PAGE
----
This originally aired on the Catholic Faith Network’s show CFN Live: https://youtu.be/Uy9_EvlFiFo While most people…
Often times when clients make an appointment with our law firm, they have a very specific estate planning concern or issue. They may have a particular focus in mind, such as updating a will or avoiding probate. With a plethora of details to consider, it is often challenging for individuals to adequately address all aspects of their personal “big picture”, i.e. their complete estate.
We help our clients see the big picture. By making broader recommendations and plans, we ensure that our clients have completely addressed every part of their estate planning, including specific concerns. Take for example someone who is looking to protect their home. We will discuss the various options the client would have, including placing the home into a Medicaid asset protection trust. But what about the client’s other assets? What, if anything, should be done with those assets? We may recommend that the client add beneficiaries to accounts such as bank accounts and investment accounts. This way, the client may keep complete control over those assets if they want or need to, but will at the same time avoid probate — the legal process that handles all matters of the deceased’s estate — for their loved ones when the client dies.
In general, probate can be avoided by:
- naming a beneficiary;
- sharing ownership; or
- creating and funding a trust.
It is also important to be aware of the rules and regulations that govern estate distribution. For example, New York State has a process called small estate proceeding. For estate totals that are $30,000 or less, the process of distributing estate holdings is simplified, and a lawyer may not be needed. However, for amounts that are higher than $30,000, beneficiaries are subject to the probate process if planning is not in place, thus delaying estate distribution and incurring expenses.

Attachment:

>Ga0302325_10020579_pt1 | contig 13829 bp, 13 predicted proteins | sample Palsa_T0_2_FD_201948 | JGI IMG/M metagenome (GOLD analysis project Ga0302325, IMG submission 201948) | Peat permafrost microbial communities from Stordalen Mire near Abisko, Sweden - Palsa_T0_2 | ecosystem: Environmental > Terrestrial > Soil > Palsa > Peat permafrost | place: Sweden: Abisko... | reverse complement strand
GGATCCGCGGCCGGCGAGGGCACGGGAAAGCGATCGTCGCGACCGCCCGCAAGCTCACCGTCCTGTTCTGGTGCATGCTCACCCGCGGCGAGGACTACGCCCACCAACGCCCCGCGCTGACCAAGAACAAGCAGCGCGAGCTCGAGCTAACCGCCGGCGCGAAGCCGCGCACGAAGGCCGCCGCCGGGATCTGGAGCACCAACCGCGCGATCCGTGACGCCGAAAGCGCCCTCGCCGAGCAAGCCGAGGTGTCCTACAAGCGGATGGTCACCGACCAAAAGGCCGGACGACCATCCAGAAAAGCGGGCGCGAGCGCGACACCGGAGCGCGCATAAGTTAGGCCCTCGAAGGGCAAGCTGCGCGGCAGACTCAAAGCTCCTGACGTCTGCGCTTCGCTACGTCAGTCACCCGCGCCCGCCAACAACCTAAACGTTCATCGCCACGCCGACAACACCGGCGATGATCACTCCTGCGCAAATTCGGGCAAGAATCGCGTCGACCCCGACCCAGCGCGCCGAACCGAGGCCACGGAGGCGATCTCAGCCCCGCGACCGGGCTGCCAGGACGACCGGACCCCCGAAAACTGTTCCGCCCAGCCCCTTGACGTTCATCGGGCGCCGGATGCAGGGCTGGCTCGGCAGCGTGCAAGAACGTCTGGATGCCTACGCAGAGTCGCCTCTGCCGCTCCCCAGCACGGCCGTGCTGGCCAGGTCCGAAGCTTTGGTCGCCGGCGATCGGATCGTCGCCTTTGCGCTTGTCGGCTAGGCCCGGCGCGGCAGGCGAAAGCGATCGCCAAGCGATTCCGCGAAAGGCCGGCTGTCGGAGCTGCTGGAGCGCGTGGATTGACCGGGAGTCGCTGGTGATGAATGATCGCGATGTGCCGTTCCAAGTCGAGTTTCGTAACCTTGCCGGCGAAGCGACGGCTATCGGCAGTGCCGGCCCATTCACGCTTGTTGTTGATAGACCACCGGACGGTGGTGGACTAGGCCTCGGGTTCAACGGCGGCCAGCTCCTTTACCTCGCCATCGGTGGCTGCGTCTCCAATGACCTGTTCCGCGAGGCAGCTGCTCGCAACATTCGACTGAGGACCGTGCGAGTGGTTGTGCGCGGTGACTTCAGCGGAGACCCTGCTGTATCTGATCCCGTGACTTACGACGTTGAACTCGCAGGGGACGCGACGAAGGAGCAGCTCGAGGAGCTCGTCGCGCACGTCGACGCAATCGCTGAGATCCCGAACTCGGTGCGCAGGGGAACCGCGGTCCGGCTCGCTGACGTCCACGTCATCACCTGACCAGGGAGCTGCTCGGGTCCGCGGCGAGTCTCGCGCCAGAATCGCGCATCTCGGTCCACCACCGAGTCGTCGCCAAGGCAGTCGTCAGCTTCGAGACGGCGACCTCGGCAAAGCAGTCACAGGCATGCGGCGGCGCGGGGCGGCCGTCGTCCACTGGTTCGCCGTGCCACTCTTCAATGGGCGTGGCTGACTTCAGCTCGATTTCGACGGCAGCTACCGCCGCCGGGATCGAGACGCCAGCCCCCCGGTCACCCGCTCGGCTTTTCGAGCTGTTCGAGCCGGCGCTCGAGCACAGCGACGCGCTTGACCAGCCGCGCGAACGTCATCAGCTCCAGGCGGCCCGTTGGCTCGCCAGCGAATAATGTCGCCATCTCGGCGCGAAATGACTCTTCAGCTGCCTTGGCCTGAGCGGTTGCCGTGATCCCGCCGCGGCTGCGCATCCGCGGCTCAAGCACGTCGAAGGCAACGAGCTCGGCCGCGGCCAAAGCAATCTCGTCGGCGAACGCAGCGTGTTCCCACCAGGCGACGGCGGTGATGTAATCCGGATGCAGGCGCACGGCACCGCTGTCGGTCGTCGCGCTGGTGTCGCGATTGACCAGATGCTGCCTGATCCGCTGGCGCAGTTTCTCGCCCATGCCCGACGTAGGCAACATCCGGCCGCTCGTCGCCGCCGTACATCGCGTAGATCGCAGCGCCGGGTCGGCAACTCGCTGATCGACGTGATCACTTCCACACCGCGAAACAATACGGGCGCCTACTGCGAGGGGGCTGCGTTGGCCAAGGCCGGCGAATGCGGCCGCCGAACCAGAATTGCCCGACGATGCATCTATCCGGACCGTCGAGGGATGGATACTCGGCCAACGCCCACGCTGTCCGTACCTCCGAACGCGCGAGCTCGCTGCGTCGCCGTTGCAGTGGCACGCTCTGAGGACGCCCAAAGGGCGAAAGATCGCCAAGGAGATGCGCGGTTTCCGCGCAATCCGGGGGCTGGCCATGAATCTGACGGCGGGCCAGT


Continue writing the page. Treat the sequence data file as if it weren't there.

As such, accounting for all components of the estate is critical. The following example illustrates how important it is to be thorough and to ensure that the entire estate plan is in good order.
Recently, I met with two siblings about their deceased mother’s estate. Their mother had basic planning in place including some legal documents, power of attorney, and a health care proxy. In addition, she had a will and co-owned almost all of her bank accounts with her sons. However, she had a brokerage account and one bank account that did not have a joint owner or named beneficiary. Since the other accounts were shared jointly, her sons had assumed she had named them as beneficiaries on these two remaining accounts. Unfortunately, she did not. Because the sum of the accounts totaled approximately $50,000, a full probate proceeding was required.
Oversights like this can be costly and time-consuming. In the aforementioned example, my clients would have avoided probate if their mother had simply named beneficiaries on the accounts prior to her death.
By working together, we will help you see the forest and not just the trees — ensuring that you have a well prepared and thought out estate plan.
If a comprehensive estate plan is important to you, contact us to discuss your estate planning goals.